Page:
In the past 48 hours, Indianapolis Colts quarterback Peyton Manning has managed to be one of the top stories in the NFL - even while his little brother Eli was busy winning his second Super Bowl with the New York Giants.
Could Peyton Be a Dolphin in 2012?
Peyton Manning has Miami on his 'short list' - unless he doesn't. Who should Dolfans believe?
By David Hill
Monday, Feb 6, 2012 Updated at 11:25 AM EDT
Eli's success aside, NFL watchers are on the edge of their seats wondering where his brother will end up if the Colts release him by March 8 to avoid paying a $28 million roster bonus.
The Sun Sentinel reported Friday the Miami Dolphins are on Manning's "short list" of teams he would consider joining this offseason.
Miami would certainly entertain the idea of Manning in Miami. He is not a long-term solution at quarterback even if he fully recovers from the neck problems that kept him out of the 2011 season. Manning turns 36 in March, he could very well have less than five years of football left in him.
But Miami needs a quarterback, and even three years of Manning could give the Dolphins enough time to put the other pieces in place to win a Super Bowl, as well as draft a quarterback they could groom after Manning's tenure.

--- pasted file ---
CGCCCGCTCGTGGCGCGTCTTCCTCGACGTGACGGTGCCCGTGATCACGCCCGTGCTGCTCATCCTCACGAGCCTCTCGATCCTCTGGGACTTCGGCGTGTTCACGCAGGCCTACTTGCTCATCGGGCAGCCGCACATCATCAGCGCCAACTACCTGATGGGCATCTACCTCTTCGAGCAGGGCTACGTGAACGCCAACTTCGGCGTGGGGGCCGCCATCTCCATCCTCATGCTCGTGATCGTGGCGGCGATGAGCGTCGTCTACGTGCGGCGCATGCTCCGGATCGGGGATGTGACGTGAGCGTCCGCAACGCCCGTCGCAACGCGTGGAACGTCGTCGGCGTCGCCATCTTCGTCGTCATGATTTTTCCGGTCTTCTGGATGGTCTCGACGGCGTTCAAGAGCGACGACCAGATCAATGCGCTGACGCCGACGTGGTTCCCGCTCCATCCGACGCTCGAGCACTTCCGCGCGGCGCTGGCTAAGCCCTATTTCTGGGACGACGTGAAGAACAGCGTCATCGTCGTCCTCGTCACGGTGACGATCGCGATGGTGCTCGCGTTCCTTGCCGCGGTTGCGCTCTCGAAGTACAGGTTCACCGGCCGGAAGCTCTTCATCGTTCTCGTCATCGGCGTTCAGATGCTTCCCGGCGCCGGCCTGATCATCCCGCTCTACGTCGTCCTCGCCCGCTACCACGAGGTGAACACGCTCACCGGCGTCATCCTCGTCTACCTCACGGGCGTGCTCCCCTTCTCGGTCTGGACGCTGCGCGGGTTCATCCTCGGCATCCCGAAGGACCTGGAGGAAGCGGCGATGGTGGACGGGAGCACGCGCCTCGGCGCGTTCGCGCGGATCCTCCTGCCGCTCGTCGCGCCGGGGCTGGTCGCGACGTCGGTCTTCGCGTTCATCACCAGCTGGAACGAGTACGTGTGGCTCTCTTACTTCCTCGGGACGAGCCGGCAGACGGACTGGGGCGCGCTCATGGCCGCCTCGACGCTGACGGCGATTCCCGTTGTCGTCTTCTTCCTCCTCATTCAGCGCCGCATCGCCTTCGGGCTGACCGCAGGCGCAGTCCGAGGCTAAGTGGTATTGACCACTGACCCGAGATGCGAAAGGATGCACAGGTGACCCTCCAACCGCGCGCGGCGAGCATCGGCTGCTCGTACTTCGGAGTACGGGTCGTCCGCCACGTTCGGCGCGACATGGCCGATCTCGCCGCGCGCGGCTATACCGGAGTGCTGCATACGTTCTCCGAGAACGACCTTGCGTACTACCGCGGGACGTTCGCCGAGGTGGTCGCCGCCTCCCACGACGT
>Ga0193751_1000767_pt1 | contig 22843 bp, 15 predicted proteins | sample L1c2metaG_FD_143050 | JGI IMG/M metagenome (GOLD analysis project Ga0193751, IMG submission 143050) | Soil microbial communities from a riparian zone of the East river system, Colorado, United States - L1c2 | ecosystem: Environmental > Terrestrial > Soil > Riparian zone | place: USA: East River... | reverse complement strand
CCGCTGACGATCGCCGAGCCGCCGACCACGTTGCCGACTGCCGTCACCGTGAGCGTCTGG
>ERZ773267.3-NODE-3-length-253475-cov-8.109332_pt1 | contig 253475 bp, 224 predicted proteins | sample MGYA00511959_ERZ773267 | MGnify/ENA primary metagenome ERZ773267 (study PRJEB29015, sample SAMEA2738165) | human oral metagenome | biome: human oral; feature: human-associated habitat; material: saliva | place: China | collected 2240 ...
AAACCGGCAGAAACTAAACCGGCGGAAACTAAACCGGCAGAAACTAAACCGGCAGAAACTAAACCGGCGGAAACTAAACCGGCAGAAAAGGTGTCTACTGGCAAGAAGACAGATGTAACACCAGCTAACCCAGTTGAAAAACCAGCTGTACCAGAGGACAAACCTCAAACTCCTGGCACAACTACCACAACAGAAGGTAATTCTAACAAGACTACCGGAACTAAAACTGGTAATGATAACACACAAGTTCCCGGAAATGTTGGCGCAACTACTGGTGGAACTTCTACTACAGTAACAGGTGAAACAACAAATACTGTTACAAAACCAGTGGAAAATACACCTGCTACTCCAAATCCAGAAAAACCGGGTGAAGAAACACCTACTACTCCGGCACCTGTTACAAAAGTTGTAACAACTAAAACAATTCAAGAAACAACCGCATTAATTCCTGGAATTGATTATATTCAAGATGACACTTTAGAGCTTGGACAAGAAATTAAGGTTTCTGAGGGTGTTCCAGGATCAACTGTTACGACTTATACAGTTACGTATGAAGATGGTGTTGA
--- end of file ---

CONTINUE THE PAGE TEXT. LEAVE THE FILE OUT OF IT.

But you'll want to read the rest of this before ordering a custom #18 Dolphins jersey with "Manning" on the back. The Miami Herald reported Sunday that any report of a short list is "asinine," according to a source close to Manning.
"The only thing [Manning] is concerned about at this time is getting back to being 100 percent so that he can play football in 2012," the source told the Herald. "That's it. Whether that's with the Indianapolis Colts or somewhere else, all he's thinking about is getting healthy."
One thing is sure: Manning is likely to play for someone next season. His agent told the NFL Network Friday "We expect him to play."
The Herald's source could be off base, or the Sentinel's could (or both - after all it was only a month ago that actor Rob Lowe tweeted that Manning was retiring, only to have his "report" refuted by Manning himself). But any attempt to suss out what Manning would do before he is actually, you know, released, is simply foolish.
If we've learned one thing from Brett Favre and LeBron James, it's that the media will report every possible outcome in a free agent scenario before any resolution is reached (already he is rumored to be joining the Washington Redskins). Regardless of where Manning ends up, he will still manage to disprove 95% of all predictions made about him in the process.